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fall verb (BELONG TO)

[I usually + adv/prep] to belong to a particular group, subject, or area: The material falls into three categories. Matters of discipline fall outside my area of responsibility.
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fall verb (BECOME)

B1 [I + adv/prep, L] to change to a particular condition from a different one: He always falls asleep after drinking red wine. She suddenly fell ill. The book fell open (= opened by chance) at a picture of Venice. The president has fallen strangely silent on the issue of gun control.UK Your rent falls due (= must be paid) on the first of the month. Silence fell on the group of men (= they became silent) as they received the news. She fell under the influence of (= began to be influenced by) an older student.
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fall verb (BE DEFEATED)

C2 [I] to be beaten or defeated: The president fell from power during the military coup.UK The government finally fell after losing the support of the centre parties.C2 [I] If a place falls in a war or an election, an enemy army or a different political party gets control of it: Rome fell to the Vandals in AD 455.UK The constituency fell to Labour at the last election, after ten years of Conservative rule. [I] literary If soldiers fall while fighting, they are killed: Many brave men fell in the fight to save the city. During the war, he saw many of his comrades fall in battle. [I] UK In cricket, when a wicket falls, the turn of the player who is hitting the ball ends: Ten wickets fell in 22 overs.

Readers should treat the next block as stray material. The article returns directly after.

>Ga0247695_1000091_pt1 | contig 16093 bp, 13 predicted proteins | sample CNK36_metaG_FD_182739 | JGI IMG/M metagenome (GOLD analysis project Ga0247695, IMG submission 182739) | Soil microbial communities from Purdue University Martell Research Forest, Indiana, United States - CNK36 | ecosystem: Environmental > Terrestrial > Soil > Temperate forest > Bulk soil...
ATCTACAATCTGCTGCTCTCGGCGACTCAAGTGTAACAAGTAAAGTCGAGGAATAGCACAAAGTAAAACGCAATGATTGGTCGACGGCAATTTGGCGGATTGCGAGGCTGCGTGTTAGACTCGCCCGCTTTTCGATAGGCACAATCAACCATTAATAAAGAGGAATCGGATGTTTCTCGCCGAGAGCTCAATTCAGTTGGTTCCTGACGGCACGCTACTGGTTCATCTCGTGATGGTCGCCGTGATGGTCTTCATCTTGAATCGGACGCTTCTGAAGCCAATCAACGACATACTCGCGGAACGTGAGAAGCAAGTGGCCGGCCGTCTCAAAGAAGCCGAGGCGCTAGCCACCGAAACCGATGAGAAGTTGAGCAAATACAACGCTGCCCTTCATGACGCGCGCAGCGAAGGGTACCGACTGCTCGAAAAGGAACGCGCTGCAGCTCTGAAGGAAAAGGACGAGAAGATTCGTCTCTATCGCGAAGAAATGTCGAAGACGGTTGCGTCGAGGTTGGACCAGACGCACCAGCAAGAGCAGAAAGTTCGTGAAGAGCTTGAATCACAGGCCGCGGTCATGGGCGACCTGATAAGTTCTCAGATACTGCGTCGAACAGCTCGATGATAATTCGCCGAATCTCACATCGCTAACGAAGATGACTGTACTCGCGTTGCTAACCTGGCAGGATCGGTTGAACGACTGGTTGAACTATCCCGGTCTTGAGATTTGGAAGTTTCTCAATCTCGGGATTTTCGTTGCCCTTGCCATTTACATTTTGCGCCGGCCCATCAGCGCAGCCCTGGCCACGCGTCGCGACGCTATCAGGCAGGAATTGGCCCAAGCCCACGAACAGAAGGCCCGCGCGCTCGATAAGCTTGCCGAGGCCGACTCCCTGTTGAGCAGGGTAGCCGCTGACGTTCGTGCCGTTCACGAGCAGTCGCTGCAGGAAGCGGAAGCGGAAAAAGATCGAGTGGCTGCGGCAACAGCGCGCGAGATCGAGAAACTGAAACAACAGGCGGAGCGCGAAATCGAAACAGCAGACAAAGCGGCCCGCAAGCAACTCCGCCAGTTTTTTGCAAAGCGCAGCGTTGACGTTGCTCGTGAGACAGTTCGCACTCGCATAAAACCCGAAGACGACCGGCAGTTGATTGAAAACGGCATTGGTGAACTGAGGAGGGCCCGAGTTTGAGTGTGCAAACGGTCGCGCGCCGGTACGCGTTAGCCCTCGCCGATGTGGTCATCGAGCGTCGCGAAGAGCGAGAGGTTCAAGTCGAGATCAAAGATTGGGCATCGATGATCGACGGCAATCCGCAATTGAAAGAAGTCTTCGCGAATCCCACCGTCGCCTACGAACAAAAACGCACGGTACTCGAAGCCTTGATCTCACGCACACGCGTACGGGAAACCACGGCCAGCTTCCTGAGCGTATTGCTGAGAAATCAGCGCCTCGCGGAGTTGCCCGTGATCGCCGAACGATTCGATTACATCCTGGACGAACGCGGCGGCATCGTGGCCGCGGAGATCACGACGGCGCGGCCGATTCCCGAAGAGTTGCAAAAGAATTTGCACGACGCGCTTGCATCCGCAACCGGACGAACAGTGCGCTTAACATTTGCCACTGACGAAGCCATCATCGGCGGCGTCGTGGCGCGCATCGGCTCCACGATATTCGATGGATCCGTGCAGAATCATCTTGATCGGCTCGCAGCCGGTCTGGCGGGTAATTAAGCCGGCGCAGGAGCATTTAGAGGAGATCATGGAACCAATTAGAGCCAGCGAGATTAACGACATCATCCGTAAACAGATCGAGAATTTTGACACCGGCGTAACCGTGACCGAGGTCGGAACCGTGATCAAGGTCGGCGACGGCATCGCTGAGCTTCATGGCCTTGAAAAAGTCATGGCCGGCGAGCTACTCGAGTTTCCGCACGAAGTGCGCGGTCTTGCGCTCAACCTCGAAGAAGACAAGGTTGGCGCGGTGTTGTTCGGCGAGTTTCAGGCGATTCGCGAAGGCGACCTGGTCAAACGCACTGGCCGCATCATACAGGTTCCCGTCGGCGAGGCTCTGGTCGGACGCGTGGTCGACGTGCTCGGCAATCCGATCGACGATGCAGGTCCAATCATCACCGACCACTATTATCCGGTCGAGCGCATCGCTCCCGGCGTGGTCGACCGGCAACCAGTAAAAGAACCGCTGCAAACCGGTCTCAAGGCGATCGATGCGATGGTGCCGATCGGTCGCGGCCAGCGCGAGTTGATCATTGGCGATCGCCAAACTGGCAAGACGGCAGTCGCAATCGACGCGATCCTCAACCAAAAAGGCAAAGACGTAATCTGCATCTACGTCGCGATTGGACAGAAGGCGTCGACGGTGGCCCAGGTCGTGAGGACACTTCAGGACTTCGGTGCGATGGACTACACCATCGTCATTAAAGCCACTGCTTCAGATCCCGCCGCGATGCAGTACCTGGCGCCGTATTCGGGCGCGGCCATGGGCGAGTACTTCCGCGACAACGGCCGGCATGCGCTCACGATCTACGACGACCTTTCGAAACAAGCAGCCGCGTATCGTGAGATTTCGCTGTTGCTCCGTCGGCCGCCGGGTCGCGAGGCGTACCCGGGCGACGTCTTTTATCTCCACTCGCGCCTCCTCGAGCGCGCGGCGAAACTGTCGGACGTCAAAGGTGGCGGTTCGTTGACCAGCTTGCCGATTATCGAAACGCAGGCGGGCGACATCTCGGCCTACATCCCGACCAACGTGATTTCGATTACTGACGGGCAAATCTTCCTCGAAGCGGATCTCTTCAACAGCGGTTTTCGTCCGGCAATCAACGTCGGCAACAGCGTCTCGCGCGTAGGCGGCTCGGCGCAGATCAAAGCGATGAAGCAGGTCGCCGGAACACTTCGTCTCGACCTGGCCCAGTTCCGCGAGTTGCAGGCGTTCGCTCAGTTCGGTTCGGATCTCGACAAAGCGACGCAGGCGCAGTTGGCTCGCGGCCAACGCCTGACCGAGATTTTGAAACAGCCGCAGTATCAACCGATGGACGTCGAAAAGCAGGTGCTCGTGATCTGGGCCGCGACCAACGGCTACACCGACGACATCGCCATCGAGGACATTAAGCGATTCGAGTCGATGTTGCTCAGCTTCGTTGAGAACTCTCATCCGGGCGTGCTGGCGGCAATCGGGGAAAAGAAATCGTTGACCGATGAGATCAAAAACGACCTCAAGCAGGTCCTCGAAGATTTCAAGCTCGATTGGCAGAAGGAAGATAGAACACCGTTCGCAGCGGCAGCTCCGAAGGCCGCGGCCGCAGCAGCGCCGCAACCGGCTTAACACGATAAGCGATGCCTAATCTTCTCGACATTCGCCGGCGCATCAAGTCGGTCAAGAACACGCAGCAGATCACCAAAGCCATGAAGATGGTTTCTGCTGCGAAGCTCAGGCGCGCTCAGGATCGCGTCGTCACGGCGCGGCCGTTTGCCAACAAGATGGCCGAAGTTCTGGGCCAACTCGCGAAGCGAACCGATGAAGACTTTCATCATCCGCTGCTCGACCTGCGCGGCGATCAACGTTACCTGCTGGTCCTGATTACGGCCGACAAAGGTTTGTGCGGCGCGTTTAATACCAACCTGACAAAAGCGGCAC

fall verb (HAPPEN)

C2 [I] to come at a particular time or happen in a particular place: Easter falls late this year. My birthday will fall on a Friday this year. Night/Darkness had fallen by the time we got back to the camp. In the word "table", the accent falls on the first syllable. The Treasury has still not decided where the cuts will fall.

fall verb (HANG DOWN)

C2 [I usually + adv/prep] to hang down loosely: The boy's hair fell around his shoulders in golden curls. The veil fell almost to her waist.

fall verb (UNHAPPY)